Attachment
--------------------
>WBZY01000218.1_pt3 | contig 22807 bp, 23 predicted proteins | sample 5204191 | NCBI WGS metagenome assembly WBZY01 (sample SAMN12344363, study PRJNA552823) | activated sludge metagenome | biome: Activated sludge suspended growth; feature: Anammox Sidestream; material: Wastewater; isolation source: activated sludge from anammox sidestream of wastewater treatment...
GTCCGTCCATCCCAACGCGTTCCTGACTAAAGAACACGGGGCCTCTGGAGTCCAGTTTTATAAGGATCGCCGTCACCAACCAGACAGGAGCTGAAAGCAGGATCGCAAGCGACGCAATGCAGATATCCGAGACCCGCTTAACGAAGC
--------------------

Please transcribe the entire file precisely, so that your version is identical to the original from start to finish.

>WBZY01000218.1_pt3 | contig 22807 bp, 23 predicted proteins | sample 5204191 | NCBI WGS metagenome assembly WBZY01 (sample SAMN12344363, study PRJNA552823) | activated sludge metagenome | biome: Activated sludge suspended growth; feature: Anammox Sidestream; material: Wastewater; isolation source: activated sludge from anammox sidestream of wastewater treatment...
GTCCGTCCATCCCAACGCGTTCCTGACTAAAGAACACGGGGCCTCTGGAGTCCAGTTTTATAAGGATCGCCGTCACCAACCAGACAGGAGCTGAAAGCAGGATCGCAAGCGACGCAATGCAGATATCCGAGACCCGCTTAACGAAGC